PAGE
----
The Fight to Protect Indigenous Lands in Brazil’s Amazon: The Tapajós River Hydroelectric Dam Project

“One Day, We will Win”...

On top of a hill overlooking the Tapajós, the fourth-largest tributary of the Amazon in Brazil, lies a village of around 130 Indigenous families, who live between the river and their small fruit and manioc farms.

Walking tracks lead deep into the forest to where men hunt and women gather spicy ants to flavour their cassava flour.

This village of wood and palm-thatched houses, and the area surrounding it, is called the Sawré Muybu.

It is one of many Indigenous villages along the Tapajós River that are home to the Munduruku people.

In just a few years this village may find itself an island, surrounded by the reservoir of a large hydroelectric dam. Others nearby will be underwater.

Map of Tapajós River Basin in Brazil.

Map of Tapajós River Basin in Brazil.

The São Luiz do Tapajós dam is the first of four slated to be built on the Tapajós River. This first dam would block the river, creating a reservoir that would submerge an area nearly the size of New York City – including important parts of the Sawré Muybu Indigenous land.

The project has attracted significant international interest. A group of western companies, including French state-owned EDF, have set up a group to study their options in the region. Chinese firms are also reportedly interested, and so is German giant Siemens, and US General Electric who manufacture the turbines used in these projects.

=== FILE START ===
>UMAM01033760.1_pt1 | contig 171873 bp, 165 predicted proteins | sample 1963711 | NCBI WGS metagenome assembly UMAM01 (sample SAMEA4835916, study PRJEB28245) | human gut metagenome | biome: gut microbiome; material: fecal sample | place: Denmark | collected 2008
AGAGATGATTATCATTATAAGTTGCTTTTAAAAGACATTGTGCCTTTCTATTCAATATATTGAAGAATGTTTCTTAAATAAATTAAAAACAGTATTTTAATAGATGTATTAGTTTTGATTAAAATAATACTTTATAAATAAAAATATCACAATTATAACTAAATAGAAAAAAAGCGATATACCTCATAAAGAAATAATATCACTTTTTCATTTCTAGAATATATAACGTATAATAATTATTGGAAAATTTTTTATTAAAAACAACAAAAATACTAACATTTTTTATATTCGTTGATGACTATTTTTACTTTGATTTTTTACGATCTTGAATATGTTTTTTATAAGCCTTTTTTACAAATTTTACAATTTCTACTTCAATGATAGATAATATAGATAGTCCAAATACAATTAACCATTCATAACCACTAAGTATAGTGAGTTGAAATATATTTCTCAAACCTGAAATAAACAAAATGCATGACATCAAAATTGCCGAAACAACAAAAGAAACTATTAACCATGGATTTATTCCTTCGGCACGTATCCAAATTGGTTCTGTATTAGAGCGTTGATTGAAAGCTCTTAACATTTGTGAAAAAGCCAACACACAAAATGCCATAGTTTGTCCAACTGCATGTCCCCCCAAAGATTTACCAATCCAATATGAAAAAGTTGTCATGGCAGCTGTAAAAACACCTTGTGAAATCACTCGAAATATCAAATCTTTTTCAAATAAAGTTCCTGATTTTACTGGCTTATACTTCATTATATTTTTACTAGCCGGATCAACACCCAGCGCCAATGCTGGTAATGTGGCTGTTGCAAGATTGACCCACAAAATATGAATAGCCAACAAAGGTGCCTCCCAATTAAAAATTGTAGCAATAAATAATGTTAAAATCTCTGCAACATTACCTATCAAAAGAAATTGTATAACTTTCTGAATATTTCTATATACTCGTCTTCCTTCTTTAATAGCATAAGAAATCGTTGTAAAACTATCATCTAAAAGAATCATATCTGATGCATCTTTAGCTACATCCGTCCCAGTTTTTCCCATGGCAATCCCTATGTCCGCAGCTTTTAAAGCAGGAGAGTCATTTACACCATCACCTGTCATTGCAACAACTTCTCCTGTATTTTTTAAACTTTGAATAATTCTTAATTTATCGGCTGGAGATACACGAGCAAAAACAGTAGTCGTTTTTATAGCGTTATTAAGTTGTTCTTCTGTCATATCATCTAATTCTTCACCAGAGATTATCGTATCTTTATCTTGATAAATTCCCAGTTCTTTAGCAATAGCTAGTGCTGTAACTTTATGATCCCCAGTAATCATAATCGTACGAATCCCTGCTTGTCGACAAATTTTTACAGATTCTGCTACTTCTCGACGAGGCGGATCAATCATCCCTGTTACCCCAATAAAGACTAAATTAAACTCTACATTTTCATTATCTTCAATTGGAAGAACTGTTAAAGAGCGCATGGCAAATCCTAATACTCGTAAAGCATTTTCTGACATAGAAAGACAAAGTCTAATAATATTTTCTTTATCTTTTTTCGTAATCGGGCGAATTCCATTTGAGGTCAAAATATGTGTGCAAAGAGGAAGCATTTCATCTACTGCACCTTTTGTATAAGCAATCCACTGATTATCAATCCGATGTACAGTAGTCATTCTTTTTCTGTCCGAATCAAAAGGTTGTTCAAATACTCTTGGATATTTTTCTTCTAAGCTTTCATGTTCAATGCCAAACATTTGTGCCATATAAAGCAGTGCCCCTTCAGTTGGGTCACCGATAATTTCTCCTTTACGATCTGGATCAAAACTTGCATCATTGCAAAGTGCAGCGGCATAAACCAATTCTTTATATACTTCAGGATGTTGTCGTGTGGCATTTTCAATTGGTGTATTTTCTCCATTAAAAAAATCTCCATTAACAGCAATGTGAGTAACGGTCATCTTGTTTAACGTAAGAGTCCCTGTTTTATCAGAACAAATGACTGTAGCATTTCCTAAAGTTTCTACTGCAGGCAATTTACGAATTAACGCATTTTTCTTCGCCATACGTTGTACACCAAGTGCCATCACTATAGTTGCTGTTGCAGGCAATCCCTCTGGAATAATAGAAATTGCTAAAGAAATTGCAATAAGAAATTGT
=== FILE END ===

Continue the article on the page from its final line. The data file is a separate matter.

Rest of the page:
Whether or not the Munduruku have any say in the plans hinges on how this land is officially recognised under Brazilian law.

Sawre Muybu land

The dam licensing process has stalled due to a report from the Brazilian Indigenous agency FUNAI which states that this is Indigenous land.

In a last-ditch action before her impeachment, outgoing Brazilian president Dilma Rousseff moved to have these lands approved for federal recognition as Munduruku Indigenous Territory by the Justice Ministry, a move that may have killed the project.

As a result the invitation for bids for contracts to participate in building the dam – set for August – has recently been postponed by Brazil’s interim president Michel Temer.

But the change to a government that is hostile to environmental licensing means the political weather is again uncertain.

“The government says we don’t exist in this land. The government doesn’t want to recognise us,” a softly-spoken young Munduruku woman (who prefers not to be named) tells me.

“Indigenous women are warrior women, we will fight to the death. And one day, we will win.”

If the dam is built, it would mean the permanent relocation of Indigenous people, officially forbidden by the Brazilian Constitution outside of times of war or disease outbreaks.

That may be why Maurício Tolmasquim, president of the Energy Research Company – which is part of the Brazilian Ministry for Mines and Energy – has denied that the Munduruku have lived on the land for any longer than 30 years or so.